An antiseptic (from Greek ἀντί anti, "against" and σηπτικός sēptikos, "putrefactive") is an antimicrobial substance or compound that is applied to living tissue/skin to reduce the possibility of infection, sepsis, or putrefaction. Antiseptics are generally distinguished from antibiotics by the latter's ability to safely destroy bacteria within the body, and from disinfectants, which destroy microorganisms found on non-living objects.
Antibacterials include antiseptics that have the proven ability to act against bacteria. Microbicides which destroy virus particles are called viricides or antivirals. Antifungals, also known as antimycotics, are pharmaceutical fungicides used to treat and prevent mycosis (fungal infection).
The widespread introduction of antiseptic surgical methods was initiated by the publishing of the paper Antiseptic Principle of the Practice of Surgery in 1867 by Joseph Lister, which was inspired by Louis Pasteur's germ theory of putrefaction. In this paper, Lister advocated the use of carbolic acid (phenol) as a method of ensuring that any germs present were killed. Some of this work was anticipated by:
- Ancient Greek physicians Galen (circa 130–200) and Hippocrates (circa 400 BC) and Sumerian clay tablets dating from 2150 BC that advocate the use of similar techniques.
- Medieval surgeons Hugh of Lucca, Theoderic of Servia, and his pupil Henri de Mondeville were opponents of Galen's opinion that pus was important to healing, which had led ancient and medieval surgeons to let pus remain in wounds. They advocated draining and cleaning the wound edges with wine, dressing the wound after suturing, if necessary and leaving the dressing on for ten days, soaking it in warm wine all the while, before changing it. Their theories were bitterly opposed by Galenist Guy de Chauliac and others trained in the classical tradition.
- Oliver Wendell Holmes, Sr., who published The Contagiousness of Puerperal Fever in 1843
- Florence Nightingale, who contributed substantially to the report of the Royal Commission on the Health of the Army (1856–1857), based on her earlier work
- Ignaz Semmelweis, who published his work The Cause, Concept and Prophylaxis of Childbed Fever in 1861, summarizing experiments and observations since 1847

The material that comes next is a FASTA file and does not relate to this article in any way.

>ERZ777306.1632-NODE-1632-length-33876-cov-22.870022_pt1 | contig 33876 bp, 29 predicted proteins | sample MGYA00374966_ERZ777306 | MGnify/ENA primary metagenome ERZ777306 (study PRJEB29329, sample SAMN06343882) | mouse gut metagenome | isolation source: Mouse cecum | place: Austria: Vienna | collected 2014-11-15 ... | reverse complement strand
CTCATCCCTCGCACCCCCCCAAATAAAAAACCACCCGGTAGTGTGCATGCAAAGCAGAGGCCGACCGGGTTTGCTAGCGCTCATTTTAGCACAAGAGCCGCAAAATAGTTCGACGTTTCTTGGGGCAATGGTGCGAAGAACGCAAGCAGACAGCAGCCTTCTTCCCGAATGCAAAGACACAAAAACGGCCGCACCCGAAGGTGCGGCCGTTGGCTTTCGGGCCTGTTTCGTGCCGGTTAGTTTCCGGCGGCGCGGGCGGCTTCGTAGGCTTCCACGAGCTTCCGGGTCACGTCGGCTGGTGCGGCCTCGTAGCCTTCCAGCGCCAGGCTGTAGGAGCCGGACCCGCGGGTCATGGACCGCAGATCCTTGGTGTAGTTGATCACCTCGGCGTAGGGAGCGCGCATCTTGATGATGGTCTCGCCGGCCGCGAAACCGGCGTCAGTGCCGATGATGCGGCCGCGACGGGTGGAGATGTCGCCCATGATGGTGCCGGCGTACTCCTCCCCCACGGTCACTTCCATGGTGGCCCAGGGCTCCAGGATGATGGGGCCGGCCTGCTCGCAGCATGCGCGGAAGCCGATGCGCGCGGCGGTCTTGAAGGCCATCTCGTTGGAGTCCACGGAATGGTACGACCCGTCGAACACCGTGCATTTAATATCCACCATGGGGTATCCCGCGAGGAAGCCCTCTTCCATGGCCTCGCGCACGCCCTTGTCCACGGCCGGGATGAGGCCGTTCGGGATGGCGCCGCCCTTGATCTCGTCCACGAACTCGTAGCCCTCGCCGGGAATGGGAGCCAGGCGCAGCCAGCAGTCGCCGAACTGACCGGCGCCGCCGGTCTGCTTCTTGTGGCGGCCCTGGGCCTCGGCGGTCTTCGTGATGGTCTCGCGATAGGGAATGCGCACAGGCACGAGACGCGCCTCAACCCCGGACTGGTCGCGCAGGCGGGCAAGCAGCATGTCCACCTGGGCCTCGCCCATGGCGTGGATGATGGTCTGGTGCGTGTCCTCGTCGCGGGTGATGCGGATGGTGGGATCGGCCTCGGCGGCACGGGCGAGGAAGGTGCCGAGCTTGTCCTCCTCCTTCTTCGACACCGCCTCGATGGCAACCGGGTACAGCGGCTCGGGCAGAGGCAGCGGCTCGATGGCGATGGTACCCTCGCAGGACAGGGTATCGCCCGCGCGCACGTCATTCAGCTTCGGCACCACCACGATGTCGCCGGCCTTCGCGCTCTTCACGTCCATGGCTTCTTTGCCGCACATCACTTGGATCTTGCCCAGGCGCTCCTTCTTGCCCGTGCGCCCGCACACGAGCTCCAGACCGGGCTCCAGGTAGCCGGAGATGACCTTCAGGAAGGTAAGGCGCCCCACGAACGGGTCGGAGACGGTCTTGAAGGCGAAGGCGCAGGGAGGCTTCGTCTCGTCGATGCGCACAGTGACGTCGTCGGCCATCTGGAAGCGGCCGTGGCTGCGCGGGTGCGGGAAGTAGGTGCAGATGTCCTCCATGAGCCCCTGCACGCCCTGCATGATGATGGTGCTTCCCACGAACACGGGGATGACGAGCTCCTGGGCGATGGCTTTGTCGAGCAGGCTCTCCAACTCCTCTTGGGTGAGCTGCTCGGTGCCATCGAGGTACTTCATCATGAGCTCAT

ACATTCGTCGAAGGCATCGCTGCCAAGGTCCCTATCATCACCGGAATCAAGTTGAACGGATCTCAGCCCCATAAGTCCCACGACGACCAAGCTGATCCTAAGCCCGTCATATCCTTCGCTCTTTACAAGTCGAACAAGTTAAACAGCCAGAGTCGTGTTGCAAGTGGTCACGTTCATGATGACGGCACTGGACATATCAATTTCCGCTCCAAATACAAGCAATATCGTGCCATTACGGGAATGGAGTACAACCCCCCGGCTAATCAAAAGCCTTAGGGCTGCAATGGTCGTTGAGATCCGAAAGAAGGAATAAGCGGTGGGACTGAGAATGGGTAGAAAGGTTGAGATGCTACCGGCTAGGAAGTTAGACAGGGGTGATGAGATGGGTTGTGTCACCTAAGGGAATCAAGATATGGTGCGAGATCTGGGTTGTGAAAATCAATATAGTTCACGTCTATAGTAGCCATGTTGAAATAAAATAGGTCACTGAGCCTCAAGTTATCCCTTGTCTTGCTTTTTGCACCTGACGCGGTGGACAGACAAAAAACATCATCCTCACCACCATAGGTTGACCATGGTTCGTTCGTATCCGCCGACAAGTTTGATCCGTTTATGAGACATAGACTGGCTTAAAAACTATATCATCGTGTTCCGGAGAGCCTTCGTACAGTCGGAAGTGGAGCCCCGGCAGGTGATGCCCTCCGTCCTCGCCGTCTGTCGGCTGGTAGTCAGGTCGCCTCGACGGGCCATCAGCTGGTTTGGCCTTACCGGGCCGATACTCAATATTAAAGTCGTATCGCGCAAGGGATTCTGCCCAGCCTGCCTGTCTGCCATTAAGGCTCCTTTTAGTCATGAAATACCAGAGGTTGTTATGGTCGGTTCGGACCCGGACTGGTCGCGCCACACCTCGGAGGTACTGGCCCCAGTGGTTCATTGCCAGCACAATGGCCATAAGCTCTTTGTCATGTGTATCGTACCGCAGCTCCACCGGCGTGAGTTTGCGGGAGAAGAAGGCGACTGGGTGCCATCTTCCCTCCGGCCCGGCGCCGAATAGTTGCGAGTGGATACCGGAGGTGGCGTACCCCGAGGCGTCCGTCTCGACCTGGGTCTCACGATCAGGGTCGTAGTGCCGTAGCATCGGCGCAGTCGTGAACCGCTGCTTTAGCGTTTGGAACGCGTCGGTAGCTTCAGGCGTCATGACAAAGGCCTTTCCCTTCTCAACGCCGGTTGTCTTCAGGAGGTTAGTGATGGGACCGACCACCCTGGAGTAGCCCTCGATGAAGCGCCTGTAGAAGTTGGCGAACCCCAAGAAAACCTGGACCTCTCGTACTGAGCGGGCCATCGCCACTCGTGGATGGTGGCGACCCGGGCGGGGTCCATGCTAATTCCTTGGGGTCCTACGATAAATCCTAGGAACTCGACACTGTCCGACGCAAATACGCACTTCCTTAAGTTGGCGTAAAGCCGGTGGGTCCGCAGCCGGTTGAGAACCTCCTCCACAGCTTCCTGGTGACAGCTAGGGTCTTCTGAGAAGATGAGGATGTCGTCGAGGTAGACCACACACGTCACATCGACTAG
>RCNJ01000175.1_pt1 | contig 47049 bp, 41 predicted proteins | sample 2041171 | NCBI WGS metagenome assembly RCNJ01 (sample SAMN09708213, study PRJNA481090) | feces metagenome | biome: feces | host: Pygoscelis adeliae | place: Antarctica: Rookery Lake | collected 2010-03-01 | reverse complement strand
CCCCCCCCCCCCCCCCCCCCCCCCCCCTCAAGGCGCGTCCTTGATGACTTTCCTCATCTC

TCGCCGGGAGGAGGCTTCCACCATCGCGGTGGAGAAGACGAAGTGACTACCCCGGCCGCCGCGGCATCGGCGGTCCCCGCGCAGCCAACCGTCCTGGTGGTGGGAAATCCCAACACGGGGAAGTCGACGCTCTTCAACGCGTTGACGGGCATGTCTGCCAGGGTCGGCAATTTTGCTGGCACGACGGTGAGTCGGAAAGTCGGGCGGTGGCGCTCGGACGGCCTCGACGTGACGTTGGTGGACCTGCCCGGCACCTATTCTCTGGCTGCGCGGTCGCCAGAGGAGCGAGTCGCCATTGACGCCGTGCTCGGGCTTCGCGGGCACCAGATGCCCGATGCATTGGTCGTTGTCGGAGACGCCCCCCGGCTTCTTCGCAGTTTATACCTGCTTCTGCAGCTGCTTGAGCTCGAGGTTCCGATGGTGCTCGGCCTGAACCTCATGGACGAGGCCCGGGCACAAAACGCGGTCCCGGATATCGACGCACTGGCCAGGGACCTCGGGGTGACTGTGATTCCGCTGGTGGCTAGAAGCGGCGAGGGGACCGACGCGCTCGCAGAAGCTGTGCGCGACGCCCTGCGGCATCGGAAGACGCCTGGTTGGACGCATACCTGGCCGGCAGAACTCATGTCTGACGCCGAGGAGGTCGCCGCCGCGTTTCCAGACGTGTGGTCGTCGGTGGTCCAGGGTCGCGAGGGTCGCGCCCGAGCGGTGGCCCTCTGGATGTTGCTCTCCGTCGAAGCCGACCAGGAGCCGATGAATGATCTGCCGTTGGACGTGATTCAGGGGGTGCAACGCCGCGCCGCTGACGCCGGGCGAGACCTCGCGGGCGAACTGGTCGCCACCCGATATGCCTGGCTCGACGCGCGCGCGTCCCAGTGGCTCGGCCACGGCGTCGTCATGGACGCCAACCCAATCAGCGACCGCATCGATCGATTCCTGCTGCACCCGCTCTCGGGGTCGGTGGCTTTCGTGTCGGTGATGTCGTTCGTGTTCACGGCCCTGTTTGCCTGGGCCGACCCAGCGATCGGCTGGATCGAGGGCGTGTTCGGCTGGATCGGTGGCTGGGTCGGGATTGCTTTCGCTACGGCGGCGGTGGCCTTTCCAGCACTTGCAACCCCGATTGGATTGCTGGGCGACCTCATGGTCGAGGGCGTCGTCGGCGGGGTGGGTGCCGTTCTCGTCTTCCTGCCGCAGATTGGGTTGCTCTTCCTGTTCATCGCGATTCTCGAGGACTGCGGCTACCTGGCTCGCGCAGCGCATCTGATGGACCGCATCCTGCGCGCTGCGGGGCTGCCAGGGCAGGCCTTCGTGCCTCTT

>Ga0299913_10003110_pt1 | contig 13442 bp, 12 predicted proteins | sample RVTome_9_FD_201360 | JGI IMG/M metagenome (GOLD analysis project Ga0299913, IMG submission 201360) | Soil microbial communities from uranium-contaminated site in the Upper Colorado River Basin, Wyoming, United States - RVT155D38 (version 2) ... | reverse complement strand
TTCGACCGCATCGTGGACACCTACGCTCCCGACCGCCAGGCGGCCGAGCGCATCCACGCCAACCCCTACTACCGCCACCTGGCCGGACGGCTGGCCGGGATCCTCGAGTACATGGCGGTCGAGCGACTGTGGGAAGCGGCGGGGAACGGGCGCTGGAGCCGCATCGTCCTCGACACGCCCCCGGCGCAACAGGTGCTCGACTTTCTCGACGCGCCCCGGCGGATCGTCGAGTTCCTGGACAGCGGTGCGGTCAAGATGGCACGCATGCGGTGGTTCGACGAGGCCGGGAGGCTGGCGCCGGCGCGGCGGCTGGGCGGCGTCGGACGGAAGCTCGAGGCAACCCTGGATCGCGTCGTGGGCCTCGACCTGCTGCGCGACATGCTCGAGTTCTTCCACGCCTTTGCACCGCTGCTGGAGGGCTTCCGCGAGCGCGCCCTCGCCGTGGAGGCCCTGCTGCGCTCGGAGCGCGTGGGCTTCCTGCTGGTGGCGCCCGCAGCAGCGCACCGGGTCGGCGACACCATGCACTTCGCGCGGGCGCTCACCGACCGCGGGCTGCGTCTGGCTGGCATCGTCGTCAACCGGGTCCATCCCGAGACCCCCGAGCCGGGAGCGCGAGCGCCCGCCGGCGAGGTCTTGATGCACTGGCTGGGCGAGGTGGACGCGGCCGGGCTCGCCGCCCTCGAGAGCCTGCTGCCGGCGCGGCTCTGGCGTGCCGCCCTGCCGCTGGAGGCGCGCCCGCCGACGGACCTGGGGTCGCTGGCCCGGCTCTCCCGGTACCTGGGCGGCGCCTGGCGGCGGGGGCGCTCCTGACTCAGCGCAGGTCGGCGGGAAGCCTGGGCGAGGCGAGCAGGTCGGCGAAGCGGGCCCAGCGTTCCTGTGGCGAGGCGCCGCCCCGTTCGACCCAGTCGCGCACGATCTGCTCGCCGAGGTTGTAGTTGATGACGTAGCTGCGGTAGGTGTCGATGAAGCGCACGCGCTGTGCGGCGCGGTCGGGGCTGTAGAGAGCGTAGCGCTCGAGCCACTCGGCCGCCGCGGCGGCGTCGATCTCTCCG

Some common antiseptics
Antiseptics can be subdivided into about eight classes of materials. These classes can be subdivided according to their mechanism of action: small molecules that indiscriminately react with organic compounds and kill microorganisms (peroxides, iodine, phenols) and more complex molecules that disrupt the cell walls of the bacteria.
- Phenols such as phenol itself (as introduced by Lister) and triclosan, hexachlorophene, chlorocresol, and chloroxylenol. The latter is used for skin disinfection and cleaning surgical instruments. It is also used within a number of household disinfectants and wound cleaners.
- Diguanides including chlorhexidine gluconate, a bacteriocidal antiseptic which (with an alcoholic solvent) is the most safe & effective antiseptic for reducing the risk of infection after clean surgery, including tourniquet-controlled upper limb surgery. It is also used in mouthwashes to treat inflammation of the gums (gingivitis). Polyhexanide (polyhexamethylene biguanide, PHMB) is an antimicrobial compound suitable for clinical use in critically colonized or infected acute and chronic wounds. The physicochemical action on the bacterial envelope prevents or impedes the development of resistant bacterial strains.
- Quinolines such as hydroxyquinolone, dequalium chloride, or chlorquinaldol.
- Alcohols, including ethanol and 2-propanol/isopropanol are sometimes referred to as surgical spirit. They are used to disinfect the skin before injections, among other uses.
- Peroxides, such as hydrogen peroxide and benzoyl peroxide. Commonly, 3% solutions of hydrogen peroxide have been used in household first aid for scrapes, etc. However, the strong oxidization causes scar formation and increases healing time during fetal development.
- Iodine, especially in the form of povidone-iodine, is widely used because it is well tolerated; does not negatively affect wound healing; leaves a deposit of active iodine, thereby creating the so-called "remnant", or persistent effect; and has wide scope of antimicrobial activity. The traditional iodine antiseptic is an alcohol solution (called tincture of iodine) or as Lugol's iodine solution. Some studies  do not recommend disinfecting minor wounds with iodine because of concern that it may induce scar tissue formation and increase healing time. However, concentrations of 1% iodine or less have not been shown to increase healing time and are not otherwise distinguishable from treatment with saline. Iodine will kill all principal pathogens and, given enough time, even spores, which are considered to be the most difficult form of microorganisms to be inactivated by disinfectants and antiseptics.
- Octenidine dihydrochloride, currently increasingly used in continental Europe, often as a chlorhexidine substitute.
- Quat salts such as benzalkonium chloride/Lidocaine (trade name Bactine among others), cetylpyridinium chloride, or cetrimide. These surfactants disrupt cell walls.
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